I think that one area in which Greene and Golding would find similarity through their works is addressing how young people search for meaning. In both works, young protagonists are searching for answers. Pyle and Oliver struggle to find more than what is in the world around them. In The Pyramid, Oliver seeks to better understand his own sense of identity as one beyond the stifling world around him. Oliver seeks to go beyond the pyramidical world that is based on stratification and class consciousness. In the forms of sexual liberation and intellectual questioning, Oliver wishes to transcend the conditions of the world around him. In much the same way with The Quiet American, Pyle wishes to see more than what surrounds him in Indo- China. The search for a "Third Force" to make the region better is what motivates him. The sense of innocence and apparent purity with which Pyle moves throughout the world is one where he is “a dumb leper who has lost his bell, wandering the world, meaning no harm." He seeks to transcend the conditions around him. For both protagonists, meaning in the world involves a desire to go beyond what is there in the hopes of seeing what can be possible.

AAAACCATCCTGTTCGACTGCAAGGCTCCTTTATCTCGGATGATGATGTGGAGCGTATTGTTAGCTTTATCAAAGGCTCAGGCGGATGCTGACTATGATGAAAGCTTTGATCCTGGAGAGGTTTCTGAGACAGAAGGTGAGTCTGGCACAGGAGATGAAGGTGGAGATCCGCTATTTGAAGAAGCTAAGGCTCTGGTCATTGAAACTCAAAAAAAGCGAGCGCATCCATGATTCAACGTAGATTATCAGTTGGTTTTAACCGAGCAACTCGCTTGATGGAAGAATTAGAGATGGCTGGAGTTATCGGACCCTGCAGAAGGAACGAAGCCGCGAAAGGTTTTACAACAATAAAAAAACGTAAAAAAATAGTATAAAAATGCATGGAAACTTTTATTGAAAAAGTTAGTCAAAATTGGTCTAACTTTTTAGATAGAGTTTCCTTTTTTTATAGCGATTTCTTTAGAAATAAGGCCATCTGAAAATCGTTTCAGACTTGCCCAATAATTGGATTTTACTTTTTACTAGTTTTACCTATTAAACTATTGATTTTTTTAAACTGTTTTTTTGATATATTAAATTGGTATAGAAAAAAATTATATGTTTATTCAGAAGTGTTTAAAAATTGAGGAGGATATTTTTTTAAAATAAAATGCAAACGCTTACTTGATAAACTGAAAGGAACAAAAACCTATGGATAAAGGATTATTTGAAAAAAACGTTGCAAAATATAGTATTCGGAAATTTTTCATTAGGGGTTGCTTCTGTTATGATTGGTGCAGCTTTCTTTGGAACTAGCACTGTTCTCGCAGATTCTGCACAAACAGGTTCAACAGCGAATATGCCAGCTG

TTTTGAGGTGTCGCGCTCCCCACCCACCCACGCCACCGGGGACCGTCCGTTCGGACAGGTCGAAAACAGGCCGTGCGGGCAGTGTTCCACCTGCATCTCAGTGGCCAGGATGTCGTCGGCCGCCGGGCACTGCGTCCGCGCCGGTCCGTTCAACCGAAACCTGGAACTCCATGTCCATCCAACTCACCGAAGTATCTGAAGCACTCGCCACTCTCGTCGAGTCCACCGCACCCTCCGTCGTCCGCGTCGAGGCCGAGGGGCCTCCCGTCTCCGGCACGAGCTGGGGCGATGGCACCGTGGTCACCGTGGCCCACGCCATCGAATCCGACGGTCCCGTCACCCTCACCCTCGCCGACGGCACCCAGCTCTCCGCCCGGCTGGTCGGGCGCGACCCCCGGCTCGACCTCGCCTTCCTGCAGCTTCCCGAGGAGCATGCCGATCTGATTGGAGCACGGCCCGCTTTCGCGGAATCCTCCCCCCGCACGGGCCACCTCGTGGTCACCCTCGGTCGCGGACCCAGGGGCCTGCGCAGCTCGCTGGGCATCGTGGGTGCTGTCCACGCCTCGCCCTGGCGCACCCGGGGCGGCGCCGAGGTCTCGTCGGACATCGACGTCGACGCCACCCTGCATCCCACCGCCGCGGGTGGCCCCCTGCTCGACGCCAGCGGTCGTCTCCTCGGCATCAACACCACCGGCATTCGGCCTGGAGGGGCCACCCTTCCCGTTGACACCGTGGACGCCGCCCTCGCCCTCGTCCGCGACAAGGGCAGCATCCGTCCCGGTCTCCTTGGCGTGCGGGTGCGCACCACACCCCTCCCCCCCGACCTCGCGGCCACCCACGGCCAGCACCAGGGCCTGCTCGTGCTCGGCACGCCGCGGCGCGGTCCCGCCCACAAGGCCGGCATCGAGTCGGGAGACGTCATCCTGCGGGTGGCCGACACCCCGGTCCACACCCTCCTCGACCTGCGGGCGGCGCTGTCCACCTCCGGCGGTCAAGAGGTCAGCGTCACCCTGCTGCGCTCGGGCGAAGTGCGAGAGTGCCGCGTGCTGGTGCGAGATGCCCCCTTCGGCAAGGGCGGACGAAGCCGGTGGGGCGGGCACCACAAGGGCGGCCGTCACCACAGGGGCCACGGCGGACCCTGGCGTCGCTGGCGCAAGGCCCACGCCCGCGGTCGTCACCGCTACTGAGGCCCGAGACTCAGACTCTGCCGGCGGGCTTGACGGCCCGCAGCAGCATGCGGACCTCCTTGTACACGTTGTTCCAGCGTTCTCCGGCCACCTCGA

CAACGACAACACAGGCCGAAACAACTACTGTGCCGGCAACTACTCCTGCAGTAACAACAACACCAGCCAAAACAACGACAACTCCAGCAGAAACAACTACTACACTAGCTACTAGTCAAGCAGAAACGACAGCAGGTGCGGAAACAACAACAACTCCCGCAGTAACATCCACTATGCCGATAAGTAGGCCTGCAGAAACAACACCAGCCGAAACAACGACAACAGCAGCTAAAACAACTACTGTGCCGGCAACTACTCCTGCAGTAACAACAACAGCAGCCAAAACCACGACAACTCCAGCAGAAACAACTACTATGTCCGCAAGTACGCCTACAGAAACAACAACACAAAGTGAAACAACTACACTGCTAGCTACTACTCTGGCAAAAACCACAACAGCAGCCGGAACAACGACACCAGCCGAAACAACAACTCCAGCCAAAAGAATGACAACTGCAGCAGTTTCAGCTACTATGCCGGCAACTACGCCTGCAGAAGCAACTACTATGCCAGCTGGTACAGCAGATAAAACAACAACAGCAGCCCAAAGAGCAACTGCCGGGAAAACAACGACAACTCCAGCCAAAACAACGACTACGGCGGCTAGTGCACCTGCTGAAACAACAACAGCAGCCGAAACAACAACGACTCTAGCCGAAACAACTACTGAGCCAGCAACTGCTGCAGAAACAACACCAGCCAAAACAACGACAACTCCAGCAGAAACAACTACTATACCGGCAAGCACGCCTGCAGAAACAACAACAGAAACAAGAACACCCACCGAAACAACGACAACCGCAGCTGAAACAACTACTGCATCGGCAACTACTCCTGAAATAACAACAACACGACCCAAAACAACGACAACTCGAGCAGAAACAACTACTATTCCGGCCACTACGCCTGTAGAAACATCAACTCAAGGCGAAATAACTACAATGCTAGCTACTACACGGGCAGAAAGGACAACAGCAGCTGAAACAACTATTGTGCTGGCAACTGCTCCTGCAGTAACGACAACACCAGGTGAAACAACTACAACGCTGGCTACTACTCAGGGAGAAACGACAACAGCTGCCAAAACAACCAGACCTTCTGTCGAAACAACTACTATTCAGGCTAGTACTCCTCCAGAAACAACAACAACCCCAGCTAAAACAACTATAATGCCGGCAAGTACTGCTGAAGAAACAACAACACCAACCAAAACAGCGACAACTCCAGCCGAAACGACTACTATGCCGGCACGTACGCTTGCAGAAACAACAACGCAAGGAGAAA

I think that a distinct difference between both young peoples' narrative lies in the realm of social and political implication. It is evident that Greene inserts the political and social dynamic as an inextricable part of the characterizations he offers. The conflict in Vietnam as well as the role of American intervention are critical aspects of the narrative:
American readers were incensed, perhaps not so much because of the biased portrait of obtuse and destructive American innocence and idealism in Alden Pyle, but because in this case it was drawn with such acid pleasure by a middle-class English snob like Thomas Fowler whom they were all too ready to identify with Greene himself.
Greene understands the geopolitical reality that governs how the characters view themselves and one another. In The Pyramid, there is a social commentary offered. However, it lacks the depth of political implications that Greene suggests. The post- World War I world that Golding offers is one where social hierarchy exists and there is not much in way of political reality within this. The provincial attitudes that Oliver encounters are reflective of social terracing, and are appropriated as personal barriers to be overcome.There is not much in way of an overt political reality as the one that Greene presents in his work.